The eyelid thing is one I don’t think I’ll ever fully understand. Personally, I’ve never looked at a woman and been like “Eww! Dude, she’s not cute at all because only has a single eyelid! There’s no way I’m dating her.” Just sounds kind of crazy to me.


Have you have snuck a peek a Japanese woman standing on train with a pair of amazing legs (it’s okay you can admit it, I won’t tell anybody. Women you can admit it, too). Well I think this is one Japanese women’s best assets. There are Japanese women with great legs!

The way I know great legs are important is because of how many women show them off regardless of the season. I’ve been sitting down, shivering, on the train in the winter and I’ve seen mini skirts short enough to almost show a bit of stockinged butt cheek. Sorry, but you’re not gonna hear me complain about that…not even a little bit :)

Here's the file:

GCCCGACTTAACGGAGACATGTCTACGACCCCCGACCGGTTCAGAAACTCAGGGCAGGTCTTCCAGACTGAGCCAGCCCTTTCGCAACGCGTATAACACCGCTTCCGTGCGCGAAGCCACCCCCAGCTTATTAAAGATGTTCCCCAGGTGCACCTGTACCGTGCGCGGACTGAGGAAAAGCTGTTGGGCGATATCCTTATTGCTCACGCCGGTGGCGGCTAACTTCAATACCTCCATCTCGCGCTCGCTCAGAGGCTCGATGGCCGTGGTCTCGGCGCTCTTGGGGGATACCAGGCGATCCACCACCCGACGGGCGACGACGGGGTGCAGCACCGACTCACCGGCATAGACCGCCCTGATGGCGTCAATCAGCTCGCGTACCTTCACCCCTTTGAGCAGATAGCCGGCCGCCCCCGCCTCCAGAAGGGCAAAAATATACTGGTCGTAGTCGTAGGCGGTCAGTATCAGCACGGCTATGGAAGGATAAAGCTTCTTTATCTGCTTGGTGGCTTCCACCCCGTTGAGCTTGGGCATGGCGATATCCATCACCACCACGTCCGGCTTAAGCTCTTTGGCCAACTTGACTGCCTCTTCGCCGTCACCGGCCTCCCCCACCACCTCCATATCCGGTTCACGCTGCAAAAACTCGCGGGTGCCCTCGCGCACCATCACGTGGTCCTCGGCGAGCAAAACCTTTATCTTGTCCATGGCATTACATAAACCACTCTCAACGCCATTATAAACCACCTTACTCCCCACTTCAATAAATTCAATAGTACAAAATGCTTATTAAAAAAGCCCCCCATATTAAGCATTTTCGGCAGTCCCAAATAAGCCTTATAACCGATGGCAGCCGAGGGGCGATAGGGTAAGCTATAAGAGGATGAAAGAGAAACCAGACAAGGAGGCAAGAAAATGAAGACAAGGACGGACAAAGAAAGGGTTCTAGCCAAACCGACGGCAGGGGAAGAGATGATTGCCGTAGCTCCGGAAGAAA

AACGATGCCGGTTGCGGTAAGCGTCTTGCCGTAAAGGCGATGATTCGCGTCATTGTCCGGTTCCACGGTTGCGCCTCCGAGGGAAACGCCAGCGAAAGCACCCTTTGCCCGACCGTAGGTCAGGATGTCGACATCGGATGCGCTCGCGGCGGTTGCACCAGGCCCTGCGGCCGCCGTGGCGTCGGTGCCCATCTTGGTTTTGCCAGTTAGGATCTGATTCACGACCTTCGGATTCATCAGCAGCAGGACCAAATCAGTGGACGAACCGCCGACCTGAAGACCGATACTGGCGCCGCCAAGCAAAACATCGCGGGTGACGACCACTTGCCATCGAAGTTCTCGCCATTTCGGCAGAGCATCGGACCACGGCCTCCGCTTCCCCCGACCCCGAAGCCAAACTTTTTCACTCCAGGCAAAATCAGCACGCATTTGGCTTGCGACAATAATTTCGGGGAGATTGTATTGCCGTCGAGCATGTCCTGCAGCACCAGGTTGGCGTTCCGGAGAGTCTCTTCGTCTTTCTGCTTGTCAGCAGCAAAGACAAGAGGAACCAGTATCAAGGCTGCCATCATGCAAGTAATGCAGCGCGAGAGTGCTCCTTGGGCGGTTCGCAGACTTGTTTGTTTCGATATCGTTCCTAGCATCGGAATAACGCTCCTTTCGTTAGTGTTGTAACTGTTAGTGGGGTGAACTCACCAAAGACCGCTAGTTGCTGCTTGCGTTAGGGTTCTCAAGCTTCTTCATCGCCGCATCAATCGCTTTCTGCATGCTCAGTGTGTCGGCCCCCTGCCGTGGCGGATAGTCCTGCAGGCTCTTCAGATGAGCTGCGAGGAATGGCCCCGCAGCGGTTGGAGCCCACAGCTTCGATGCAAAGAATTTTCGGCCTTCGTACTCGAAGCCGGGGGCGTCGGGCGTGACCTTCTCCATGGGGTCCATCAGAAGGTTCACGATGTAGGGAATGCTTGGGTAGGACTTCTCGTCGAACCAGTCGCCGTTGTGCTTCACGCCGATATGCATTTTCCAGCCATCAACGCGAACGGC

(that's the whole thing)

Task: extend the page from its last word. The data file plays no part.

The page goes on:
They say beauty is only skin deep, but I disagree. A woman with a gorgeous exterior and a rotten core, or an abrasive personality kind of takes her down a few pegs on the ole attractiveness meter.

In Japanese culture, from the outside looking in, it seems as though personality and mannerism play a big role in how “beautiful” you are. An extremely poised/polite/elegant woman (think kimonos, hair pinned up, seiza (sitting on your heels), hands in the lap) is considered to be be more beautiful than say a wild and crazy, or brash one (think party girl, loud, drunk, or even rude).

While these are some of the typical characteristics I’ve heard here in Japan, beauty is relative. What’s attractive to me might not be attractive to you. What’s attractive to you may not be attractive to someone else. How “beautiful” someone is will be a debate that rages on until the end of time.